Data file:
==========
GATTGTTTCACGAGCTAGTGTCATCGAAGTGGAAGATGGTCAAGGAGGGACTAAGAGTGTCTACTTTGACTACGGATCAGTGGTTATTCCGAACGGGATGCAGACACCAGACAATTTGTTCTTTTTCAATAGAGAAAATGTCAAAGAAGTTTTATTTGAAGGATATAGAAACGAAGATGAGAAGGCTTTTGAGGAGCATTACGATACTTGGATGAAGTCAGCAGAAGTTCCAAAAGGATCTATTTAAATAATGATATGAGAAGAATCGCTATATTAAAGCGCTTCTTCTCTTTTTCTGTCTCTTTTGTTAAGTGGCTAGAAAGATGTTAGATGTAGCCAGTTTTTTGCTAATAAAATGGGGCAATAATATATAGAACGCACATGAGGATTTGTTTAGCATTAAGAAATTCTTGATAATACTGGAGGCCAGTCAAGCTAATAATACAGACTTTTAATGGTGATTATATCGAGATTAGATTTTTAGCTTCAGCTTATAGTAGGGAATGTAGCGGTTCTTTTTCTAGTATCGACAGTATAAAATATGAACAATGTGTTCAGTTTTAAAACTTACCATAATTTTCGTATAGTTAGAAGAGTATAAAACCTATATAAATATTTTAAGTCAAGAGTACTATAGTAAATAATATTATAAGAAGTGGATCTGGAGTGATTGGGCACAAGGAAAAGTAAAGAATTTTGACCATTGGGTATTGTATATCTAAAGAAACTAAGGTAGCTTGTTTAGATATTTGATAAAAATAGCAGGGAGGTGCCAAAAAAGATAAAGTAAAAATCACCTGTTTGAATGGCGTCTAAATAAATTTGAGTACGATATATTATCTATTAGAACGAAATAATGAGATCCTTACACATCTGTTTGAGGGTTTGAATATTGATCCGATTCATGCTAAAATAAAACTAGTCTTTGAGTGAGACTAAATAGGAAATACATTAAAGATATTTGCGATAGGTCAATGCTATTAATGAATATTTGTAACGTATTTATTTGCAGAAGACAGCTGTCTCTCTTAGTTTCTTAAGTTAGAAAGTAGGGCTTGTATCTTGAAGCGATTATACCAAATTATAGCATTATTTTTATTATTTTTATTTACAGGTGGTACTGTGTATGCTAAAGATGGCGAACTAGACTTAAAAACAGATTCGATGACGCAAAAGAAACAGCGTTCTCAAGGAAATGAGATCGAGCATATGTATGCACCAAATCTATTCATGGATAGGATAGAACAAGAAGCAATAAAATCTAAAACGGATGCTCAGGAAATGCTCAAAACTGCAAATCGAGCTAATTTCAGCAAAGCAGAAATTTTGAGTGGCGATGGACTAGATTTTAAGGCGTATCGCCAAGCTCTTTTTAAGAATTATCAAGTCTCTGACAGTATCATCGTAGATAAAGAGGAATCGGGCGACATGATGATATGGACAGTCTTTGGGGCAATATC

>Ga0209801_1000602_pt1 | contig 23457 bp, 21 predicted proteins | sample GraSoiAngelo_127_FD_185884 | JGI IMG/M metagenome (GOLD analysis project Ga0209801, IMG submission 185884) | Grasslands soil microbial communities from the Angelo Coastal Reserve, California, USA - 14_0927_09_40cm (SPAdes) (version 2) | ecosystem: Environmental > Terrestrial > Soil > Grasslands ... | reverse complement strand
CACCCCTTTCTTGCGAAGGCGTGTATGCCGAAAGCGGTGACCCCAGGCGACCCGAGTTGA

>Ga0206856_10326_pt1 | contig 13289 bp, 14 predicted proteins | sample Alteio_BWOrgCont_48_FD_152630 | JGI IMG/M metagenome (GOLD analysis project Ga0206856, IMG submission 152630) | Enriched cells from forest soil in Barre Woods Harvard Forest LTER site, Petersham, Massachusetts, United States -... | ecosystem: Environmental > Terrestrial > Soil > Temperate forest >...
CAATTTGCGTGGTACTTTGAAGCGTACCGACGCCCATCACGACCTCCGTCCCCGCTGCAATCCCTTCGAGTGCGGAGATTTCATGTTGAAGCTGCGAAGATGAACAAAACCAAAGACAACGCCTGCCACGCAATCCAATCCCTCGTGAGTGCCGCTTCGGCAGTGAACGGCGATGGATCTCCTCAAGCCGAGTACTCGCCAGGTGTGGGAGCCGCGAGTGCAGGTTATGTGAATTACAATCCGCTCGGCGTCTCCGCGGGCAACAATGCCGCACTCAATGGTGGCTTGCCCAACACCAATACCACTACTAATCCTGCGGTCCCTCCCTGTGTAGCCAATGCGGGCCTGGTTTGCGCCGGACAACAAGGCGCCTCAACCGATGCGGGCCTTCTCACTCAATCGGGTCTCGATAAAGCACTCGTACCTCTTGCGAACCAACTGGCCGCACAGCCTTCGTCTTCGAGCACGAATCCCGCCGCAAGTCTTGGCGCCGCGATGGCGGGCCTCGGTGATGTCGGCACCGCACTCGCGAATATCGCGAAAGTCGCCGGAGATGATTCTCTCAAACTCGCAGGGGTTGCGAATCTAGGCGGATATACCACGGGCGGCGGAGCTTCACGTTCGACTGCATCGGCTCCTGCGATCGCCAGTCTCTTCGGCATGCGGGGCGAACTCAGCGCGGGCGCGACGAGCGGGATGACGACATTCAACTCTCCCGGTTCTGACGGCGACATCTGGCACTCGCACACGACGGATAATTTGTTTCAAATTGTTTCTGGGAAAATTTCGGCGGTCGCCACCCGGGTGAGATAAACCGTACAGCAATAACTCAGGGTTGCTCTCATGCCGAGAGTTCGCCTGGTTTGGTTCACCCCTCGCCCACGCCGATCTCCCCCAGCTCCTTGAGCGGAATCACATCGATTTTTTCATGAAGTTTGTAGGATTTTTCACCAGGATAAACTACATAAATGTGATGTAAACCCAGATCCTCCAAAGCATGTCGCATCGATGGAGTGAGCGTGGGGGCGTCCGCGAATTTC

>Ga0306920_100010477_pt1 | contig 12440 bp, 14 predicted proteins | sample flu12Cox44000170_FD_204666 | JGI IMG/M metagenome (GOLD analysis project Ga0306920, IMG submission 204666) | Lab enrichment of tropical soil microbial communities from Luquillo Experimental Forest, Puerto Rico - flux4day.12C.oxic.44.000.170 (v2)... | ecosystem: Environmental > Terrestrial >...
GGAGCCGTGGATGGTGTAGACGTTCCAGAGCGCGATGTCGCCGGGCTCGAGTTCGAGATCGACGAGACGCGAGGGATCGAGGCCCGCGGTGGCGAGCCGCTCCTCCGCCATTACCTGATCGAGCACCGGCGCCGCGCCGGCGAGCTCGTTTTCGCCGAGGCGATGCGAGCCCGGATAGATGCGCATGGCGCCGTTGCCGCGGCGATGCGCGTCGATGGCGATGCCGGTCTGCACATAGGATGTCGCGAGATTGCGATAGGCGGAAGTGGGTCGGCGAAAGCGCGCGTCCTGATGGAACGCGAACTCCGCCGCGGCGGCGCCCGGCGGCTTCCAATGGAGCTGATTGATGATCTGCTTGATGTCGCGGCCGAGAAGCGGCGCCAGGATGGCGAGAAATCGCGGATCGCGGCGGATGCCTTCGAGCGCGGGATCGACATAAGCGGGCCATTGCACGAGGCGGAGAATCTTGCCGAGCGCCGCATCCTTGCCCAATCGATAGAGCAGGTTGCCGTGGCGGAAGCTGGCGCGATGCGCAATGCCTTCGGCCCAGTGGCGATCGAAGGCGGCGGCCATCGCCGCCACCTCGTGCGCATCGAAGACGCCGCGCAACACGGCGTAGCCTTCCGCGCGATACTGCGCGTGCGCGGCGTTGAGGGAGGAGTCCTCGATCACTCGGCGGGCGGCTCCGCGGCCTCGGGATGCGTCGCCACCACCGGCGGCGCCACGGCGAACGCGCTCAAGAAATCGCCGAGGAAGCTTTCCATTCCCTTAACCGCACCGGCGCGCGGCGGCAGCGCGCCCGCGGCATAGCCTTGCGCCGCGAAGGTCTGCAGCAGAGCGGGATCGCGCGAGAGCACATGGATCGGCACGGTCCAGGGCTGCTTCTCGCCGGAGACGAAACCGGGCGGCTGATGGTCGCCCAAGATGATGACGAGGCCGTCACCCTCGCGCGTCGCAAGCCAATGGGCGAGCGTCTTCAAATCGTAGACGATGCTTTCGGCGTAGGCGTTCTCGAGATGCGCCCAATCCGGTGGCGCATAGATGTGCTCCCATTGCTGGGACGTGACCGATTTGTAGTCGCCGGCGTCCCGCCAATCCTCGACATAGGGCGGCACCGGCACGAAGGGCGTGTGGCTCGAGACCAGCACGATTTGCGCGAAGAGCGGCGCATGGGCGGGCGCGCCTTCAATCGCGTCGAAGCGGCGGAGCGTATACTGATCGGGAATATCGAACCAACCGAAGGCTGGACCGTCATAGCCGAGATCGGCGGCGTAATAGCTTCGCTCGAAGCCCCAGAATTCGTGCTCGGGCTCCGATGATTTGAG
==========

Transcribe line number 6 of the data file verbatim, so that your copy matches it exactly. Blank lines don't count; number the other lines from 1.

>Ga0306920_100010477_pt1 | contig 12440 bp, 14 predicted proteins | sample flu12Cox44000170_FD_204666 | JGI IMG/M metagenome (GOLD analysis project Ga0306920, IMG submission 204666) | Lab enrichment of tropical soil microbial communities from Luquillo Experimental Forest, Puerto Rico - flux4day.12C.oxic.44.000.170 (v2)... | ecosystem: Environmental > Terrestrial >...